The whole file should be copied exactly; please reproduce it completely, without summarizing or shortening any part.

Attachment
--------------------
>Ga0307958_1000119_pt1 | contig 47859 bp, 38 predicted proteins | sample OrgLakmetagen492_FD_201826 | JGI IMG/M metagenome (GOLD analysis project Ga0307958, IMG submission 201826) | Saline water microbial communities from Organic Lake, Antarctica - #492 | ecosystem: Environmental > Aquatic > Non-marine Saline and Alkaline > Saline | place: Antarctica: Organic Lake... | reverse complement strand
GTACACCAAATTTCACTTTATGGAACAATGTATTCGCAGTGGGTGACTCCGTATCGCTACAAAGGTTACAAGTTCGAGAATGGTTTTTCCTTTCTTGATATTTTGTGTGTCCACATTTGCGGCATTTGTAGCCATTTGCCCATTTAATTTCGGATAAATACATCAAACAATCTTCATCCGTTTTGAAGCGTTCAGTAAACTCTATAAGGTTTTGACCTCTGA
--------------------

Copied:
>Ga0307958_1000119_pt1 | contig 47859 bp, 38 predicted proteins | sample OrgLakmetagen492_FD_201826 | JGI IMG/M metagenome (GOLD analysis project Ga0307958, IMG submission 201826) | Saline water microbial communities from Organic Lake, Antarctica - #492 | ecosystem: Environmental > Aquatic > Non-marine Saline and Alkaline > Saline | place: Antarctica: Organic Lake... | reverse complement strand
GTACACCAAATTTCACTTTATGGAACAATGTATTCGCAGTGGGTGACTCCGTATCGCTACAAAGGTTACAAGTTCGAGAATGGTTTTTCCTTTCTTGATATTTTGTGTGTCCACATTTGCGGCATTTGTAGCCATTTGCCCATTTAATTTCGGATAAATACATCAAACAATCTTCATCCGTTTTGAAGCGTTCAGTAAACTCTATAAGGTTTTGACCTCTGA